The retail platform space is getting competitive.
A wave of multi-brand retail spaces for direct-to-consumer brands have popped up over the last few years, from Bulletin to Neighborhood Goods, all aimed at helping young brands experiment with physical retail while keeping costs low. Neighborhood Goods positions itself as a DTC department store, and Bulletin as a space for female-founded companies. Now Re:store, a new space in San Francisco, is hoping to stand out, not only providing by brands a space to sell (as well as a co-working space), but also by fusing technology into the IRL shopping experience and thinking carefully about brand curation and product assortment.
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Re:store founder and CEO Selene Cruz created the store after turning her apartment into a showroom for her former DTC handbag brand, Archer Brighton. Cruz realized how challenging and expensive it was to have a physical retail space and to stand out on Instagram as more brands enter the space. From there, she created the concept for Re:store, which opened its doors earlier this month in San Francisco.
Re:store hopes to differentiate from other, similar retail models, by brining the best aspects of co-branded retail into one place. A carefully edited selection is a big part of that. Re:store works with brands to help them select what products will be sold in the store. Every two weeks, product assortments are refreshed and brands are shuffled around within the physical space. Re:store able provides brands with real-time sales data, similarly to Bulletin and others in the space, to help them understand what products are selling well and which ones aren’t.
“If we can help you understand what sells well in San Francisco, I think that is the most value we can provide to some of our partners,” said Cruz.
A unique selection of brands was also key to differentiating Re:store, said Cruz. She and her team hand-picked 70 brands in three different buckets: One, anchor brands that would get people in the door, like French fashion brand Sézane, H&M-owned apparel company & Other Stories and Italian-produced accessories brand Mansur Gavriel. The second bucket is cult-favorite Instagram brands, like Dirty Lemon and Lisa Says Gah, and finally, there’s local and independent brands. Left over are 2,000 other brands that are on the waitlist for space inside the three-floor, 4,200 square-foot space. Brands pay as little as $350 a month, with most signed on for three-month, or six-month leases. They also give Re:store 20% commission.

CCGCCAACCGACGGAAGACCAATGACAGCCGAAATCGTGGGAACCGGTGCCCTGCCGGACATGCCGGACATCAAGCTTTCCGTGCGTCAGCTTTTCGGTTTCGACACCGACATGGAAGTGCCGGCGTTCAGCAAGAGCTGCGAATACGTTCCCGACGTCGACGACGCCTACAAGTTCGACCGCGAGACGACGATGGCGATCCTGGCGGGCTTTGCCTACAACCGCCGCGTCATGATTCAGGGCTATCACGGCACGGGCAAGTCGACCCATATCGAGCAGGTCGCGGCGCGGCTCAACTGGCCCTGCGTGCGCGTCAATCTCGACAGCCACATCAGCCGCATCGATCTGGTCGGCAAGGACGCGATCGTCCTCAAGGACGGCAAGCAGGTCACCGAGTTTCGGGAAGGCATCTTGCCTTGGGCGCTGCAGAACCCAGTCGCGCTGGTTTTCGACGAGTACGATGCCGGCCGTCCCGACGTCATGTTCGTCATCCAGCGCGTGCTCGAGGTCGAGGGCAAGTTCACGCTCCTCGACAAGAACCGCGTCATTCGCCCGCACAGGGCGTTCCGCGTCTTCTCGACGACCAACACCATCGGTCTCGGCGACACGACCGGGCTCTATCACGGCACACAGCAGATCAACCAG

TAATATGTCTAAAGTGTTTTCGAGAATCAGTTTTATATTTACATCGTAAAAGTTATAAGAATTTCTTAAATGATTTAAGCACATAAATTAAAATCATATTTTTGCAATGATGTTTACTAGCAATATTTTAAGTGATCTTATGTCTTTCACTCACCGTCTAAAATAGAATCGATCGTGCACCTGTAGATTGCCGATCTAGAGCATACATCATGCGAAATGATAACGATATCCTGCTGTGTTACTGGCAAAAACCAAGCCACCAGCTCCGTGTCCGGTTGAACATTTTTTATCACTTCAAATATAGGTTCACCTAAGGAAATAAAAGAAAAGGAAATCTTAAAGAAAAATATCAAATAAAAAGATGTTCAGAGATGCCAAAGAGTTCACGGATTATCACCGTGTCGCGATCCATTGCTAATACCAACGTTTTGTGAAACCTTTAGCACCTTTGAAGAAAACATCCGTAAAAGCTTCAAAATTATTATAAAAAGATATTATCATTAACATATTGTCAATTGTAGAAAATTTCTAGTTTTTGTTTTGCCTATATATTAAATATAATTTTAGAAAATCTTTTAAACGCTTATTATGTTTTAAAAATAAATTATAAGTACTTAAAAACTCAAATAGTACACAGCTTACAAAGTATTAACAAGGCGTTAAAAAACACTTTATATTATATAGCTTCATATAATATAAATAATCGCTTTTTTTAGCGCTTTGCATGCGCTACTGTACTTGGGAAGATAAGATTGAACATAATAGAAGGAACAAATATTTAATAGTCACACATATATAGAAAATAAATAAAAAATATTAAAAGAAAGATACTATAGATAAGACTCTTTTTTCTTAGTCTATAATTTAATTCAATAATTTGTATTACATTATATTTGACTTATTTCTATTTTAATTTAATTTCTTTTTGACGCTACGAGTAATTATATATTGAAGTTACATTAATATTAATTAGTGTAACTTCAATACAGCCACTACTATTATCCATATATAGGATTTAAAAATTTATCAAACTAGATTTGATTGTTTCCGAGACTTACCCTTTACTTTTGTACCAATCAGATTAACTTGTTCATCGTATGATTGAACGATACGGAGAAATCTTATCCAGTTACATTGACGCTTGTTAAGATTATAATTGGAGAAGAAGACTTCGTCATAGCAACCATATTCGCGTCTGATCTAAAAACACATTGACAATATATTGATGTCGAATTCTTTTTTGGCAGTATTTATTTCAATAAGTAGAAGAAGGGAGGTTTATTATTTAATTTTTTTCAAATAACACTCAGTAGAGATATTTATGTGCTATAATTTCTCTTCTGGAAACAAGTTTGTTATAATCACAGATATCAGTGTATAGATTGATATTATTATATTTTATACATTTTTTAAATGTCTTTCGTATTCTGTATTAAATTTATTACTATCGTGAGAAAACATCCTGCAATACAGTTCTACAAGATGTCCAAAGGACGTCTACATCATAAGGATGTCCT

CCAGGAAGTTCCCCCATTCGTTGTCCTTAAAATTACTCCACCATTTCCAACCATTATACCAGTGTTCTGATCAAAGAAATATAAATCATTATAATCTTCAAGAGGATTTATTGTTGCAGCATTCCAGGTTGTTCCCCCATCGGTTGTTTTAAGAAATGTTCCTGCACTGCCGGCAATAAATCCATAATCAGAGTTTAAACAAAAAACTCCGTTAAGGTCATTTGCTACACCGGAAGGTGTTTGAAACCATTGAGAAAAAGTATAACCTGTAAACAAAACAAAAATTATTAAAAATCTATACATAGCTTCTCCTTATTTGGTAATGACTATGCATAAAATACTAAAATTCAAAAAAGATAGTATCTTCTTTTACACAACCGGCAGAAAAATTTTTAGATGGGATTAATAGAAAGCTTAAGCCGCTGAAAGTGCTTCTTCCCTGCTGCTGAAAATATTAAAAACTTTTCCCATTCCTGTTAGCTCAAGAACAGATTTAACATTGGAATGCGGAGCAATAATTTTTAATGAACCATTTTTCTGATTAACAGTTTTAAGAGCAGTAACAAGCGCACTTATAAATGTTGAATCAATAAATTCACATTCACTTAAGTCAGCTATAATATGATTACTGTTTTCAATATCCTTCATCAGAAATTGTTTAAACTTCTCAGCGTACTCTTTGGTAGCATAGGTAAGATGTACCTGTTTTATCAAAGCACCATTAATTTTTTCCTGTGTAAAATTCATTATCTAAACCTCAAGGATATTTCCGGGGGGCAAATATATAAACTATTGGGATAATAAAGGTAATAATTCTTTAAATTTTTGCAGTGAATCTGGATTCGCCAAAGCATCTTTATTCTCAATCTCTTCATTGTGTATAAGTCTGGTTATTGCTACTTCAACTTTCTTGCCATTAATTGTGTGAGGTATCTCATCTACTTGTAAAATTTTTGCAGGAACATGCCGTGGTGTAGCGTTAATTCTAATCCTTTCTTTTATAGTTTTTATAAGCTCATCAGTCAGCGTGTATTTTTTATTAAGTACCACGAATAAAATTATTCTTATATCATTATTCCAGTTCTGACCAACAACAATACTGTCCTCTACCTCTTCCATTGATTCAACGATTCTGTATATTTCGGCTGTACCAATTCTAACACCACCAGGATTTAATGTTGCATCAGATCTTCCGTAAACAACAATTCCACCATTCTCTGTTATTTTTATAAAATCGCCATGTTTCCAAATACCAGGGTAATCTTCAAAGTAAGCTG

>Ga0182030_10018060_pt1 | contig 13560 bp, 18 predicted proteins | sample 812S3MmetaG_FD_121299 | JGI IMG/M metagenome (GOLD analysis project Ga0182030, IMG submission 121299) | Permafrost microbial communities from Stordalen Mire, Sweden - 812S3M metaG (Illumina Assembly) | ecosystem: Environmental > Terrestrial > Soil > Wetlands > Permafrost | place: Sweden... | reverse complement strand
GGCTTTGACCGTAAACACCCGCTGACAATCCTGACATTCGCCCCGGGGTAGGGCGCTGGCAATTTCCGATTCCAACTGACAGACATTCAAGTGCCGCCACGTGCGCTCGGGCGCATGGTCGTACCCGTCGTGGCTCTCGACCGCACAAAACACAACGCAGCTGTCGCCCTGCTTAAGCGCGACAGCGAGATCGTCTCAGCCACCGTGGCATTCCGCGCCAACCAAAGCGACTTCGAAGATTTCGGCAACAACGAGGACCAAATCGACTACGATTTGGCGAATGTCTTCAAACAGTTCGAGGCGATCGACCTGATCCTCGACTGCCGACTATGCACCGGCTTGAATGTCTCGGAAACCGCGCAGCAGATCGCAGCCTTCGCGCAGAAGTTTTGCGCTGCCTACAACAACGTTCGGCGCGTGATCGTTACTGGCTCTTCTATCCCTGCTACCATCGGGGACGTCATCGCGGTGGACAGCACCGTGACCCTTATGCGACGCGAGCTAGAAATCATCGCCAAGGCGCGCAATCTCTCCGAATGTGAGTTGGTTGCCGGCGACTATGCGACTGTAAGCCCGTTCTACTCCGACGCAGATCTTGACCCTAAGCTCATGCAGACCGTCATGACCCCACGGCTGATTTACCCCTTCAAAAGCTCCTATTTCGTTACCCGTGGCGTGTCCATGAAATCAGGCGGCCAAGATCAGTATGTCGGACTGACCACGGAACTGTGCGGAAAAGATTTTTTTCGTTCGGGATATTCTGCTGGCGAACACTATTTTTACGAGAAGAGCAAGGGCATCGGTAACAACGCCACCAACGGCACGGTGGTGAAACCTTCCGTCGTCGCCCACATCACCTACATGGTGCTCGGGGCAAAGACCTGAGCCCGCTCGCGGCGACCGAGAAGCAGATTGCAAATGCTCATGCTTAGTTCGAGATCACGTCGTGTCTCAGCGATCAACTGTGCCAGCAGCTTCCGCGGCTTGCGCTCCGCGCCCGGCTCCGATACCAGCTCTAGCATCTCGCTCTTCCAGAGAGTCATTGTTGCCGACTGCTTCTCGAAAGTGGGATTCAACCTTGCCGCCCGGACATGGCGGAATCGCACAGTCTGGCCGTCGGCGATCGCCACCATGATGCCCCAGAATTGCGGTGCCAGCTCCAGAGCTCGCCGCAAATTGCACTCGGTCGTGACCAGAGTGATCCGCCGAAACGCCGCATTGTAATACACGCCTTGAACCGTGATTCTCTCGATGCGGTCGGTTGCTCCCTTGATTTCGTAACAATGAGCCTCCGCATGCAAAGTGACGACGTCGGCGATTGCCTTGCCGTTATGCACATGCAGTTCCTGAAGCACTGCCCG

Sézane founder Morgane Sézalory said what drew her to Re:store over any other shared retail spaces was the strong female entrepreneurial spirit behind the store. Re:store is backed by Sequoia Capital’s Jess Lee, through female-driven VC group Female Founder Officer Hours. Re:store raised $1 million in pre-seed funding through Sequoia.
For Sézane, which was founded in Paris in 2013 as an online-only store and opened its first brick-and-mortar location in 2015, a space like this provides the brand a testing ground in San Francisco to see how those consumers react to the brand, Sézalory said. Currently, Sézane has stores in Paris, London and one in New York, which opened in September 2017, but it has yet to open a permanent location in San Francisco.
“San Francisco is one of our top U.S. markets online, so it has been a while that we’ve been looking to do something there. This came at a perfect time when our team and the brand were aligned and ready to take on the challenge,” said Sézalory.
Another big get for Re:store was & Other Stories. The H&M brand has a large customer base in San Francisco, but had no plans to open a brick-and-mortar location in the area, said Alyssa Coscarelli, influencer (@alyssainthecity) and former head of fashion at Refinery29 who helped curate the 70 founding brands for Re:store.
“The aesthetic angle was really important in conversations with these brands. We wanted them all to fit into that Instagram, aspirational aesthetic. Even something as simple as our dog leashes and a doggie bag carriers are beautiful. With some of the other similar retail models I’ve seen in New York, the aesthetic is all over the place. It’s not really streamlined, so we really kept that in mind with the curation of Re:store,” said Coscarelli. She will keep working with Re:store in the future, as brands will cycle in and out of this location.
Another point of differentiation is Re:store’s use of technology to connect customers with brands. Inside the space, Re:store has oversized iPads placed on the walls where customers can click on each brand, read about the brand’s story and why they were chosen to be featured in Re:store, read customer reviews, and sign up for brand mailing lists, providing customer data including email addresses, names and more. Each brand has a personalized experience built by Re:store on an iPad for customers, similarly to how retail-as-a-service platform B8ta works with its partners to showcase each featured brand’s story.
“Usually when you are partnering with a wholesaler, you’re not able to see who is walking in, who interacted with your product, who returned it. You’re not getting that type of information, which is really valuable when you’re thinking about planning out your next inventory. When a brand gets started on Shopify, on day one, they get analytics. Shopping in physical retail should be no different,” said Cruz.